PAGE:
Analysis

To prohibit or regulate psychoactive substances: has New Zealand got the right approach?

BMJ 2017; 356 doi: https://doi.org/10.1136/bmj.j1195 (Published 17 March 2017) Cite this as: BMJ 2017;356:j1195
cropped thumbnail of infographic

Infographic available

Click here for a visual overview of NPS types, common names, delivery methods and associated risks.

  1. Shakila B Rizwan, lecturer1,
  2. Andrea J Vernall, lecturer1
  1. 1School of Pharmacy, University of Otago, Dunedin, New Zealand
  1. Correspondence to: S B Rizwan shakila.rizwan{at}otago.ac.nz

Prohibition of a continuous stream of new psychoactive substances is both difficult and costly Shakila Rizwan and Andrea Vernall look at New Zealand’s attempt to regulate instead

Many countries are experiencing a surge in the recreational use of new psychoactive substances.1 The most common approach to this problem is to prohibit known or broadly defined chemical classes.2 However, this has been difficult to implement, particularly as manufacturers rapidly develop new substances to replace prohibited compounds.34 The New Zealand government decided to adopt a different approach, creating a pre-market approval regulatory system for new psychoactive substances, the Psychoactive Substances Act 2013.5 The United Kingdom recently introduced similar regulatory legislation, the Psychoactive Substances Act 2016.6 Here we discuss some of the controversies surrounding the New Zealand act and the international implications.

Need for a different approach

Use of specific compounds known to pose risk of harm is prohibited in New Zealand through the Misuse of Drugs Act 1975.7 The problem of unregulated new psychoactive substances emerged in the early 2000s when legal “party pills” containing benzylpiperazine, an alternative to methamphetamine not listed in the Misuse of Drugs Act, became readily available.8 Use of these pills was associated with several adverse effects, which generated public concern, and eventually benzylpiperazine was banned.9 However, not long after, new unrestricted products containing substances such as dimethoxymethamphetamine and synthetic cannabinoids (“legal highs”) emerged.34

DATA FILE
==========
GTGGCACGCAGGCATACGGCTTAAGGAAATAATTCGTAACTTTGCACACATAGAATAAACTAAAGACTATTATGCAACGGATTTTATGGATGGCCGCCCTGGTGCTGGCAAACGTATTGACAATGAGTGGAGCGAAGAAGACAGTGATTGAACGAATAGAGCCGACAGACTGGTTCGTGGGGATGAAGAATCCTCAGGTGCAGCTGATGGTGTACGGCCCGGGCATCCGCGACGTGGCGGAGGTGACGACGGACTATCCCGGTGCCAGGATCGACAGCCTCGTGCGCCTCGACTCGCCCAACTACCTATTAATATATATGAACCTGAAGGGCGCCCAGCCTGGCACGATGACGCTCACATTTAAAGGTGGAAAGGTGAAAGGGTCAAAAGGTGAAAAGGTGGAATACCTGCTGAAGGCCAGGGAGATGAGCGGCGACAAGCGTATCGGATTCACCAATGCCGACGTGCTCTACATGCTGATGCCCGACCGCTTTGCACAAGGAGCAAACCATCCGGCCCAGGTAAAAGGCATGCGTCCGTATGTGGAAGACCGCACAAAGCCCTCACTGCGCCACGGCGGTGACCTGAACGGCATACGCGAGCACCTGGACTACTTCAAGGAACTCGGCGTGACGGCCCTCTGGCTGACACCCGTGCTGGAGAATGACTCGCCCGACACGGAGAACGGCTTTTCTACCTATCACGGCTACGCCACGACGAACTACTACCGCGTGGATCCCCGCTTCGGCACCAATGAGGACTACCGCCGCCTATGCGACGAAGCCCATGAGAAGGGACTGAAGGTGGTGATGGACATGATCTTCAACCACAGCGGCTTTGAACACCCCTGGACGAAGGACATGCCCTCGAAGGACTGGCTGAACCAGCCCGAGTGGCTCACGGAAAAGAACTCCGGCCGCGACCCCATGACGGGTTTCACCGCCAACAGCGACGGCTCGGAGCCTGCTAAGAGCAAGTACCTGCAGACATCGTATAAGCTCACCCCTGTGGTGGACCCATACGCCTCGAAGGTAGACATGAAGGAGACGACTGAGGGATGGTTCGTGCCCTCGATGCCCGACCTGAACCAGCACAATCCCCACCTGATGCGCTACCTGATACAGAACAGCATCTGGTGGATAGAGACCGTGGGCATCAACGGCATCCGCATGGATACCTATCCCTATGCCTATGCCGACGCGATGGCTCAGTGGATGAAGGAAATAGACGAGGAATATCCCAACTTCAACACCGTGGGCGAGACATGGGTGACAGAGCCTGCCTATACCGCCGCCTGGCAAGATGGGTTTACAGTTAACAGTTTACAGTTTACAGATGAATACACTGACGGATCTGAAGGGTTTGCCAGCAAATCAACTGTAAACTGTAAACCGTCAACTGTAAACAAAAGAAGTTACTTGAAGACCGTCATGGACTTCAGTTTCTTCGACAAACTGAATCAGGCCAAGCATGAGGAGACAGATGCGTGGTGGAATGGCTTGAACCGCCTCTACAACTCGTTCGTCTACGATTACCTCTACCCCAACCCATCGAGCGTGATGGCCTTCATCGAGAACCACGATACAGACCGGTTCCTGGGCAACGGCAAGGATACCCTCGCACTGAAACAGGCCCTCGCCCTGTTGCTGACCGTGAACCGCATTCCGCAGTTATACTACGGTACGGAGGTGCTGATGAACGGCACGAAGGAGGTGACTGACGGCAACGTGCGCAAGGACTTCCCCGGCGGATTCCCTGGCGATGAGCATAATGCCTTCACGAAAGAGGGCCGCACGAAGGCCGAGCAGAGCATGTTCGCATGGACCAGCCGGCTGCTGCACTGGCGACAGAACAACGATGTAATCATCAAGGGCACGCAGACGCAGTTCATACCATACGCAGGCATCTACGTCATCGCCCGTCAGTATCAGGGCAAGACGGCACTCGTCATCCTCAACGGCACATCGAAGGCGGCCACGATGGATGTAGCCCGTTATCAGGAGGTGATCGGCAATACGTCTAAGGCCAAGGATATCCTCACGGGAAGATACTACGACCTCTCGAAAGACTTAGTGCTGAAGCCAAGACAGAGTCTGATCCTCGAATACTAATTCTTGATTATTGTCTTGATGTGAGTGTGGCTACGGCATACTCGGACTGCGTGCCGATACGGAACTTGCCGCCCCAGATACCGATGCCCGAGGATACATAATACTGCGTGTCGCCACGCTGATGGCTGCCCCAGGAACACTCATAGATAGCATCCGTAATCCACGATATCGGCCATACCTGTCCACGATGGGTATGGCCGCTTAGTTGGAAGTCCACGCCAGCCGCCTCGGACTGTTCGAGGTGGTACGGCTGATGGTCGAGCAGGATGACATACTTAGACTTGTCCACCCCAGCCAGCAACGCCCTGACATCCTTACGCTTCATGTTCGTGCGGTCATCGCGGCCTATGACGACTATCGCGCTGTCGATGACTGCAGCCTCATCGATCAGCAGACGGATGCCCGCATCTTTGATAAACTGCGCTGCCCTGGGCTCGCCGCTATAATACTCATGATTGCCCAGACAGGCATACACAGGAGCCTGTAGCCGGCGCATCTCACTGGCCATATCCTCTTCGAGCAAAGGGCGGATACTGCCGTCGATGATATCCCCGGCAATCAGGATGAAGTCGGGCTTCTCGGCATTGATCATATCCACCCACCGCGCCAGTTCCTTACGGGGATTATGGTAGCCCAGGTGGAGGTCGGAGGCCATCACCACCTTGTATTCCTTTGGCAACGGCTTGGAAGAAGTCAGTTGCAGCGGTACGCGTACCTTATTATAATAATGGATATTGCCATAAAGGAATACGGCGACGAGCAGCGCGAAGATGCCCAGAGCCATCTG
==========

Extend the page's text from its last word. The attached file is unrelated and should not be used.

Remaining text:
It soon became evident that the Misuse of Drugs Act was going to be ineffective in managing the emerging psychoactive substances. Research to identify and prove the risks of these newly developed substances was often time consuming and costly for the government. The associate minister of health released a temporary class drug notice under the Misuse of Drugs Act restricting any substance that the minister was satisfied may …

View Full Text

Sign in

Log in through your institution

Free trial

Register for a free trial to thebmj.com to receive unlimited access to all content on thebmj.com for 14 days.
Sign up for a free trial

Subscribe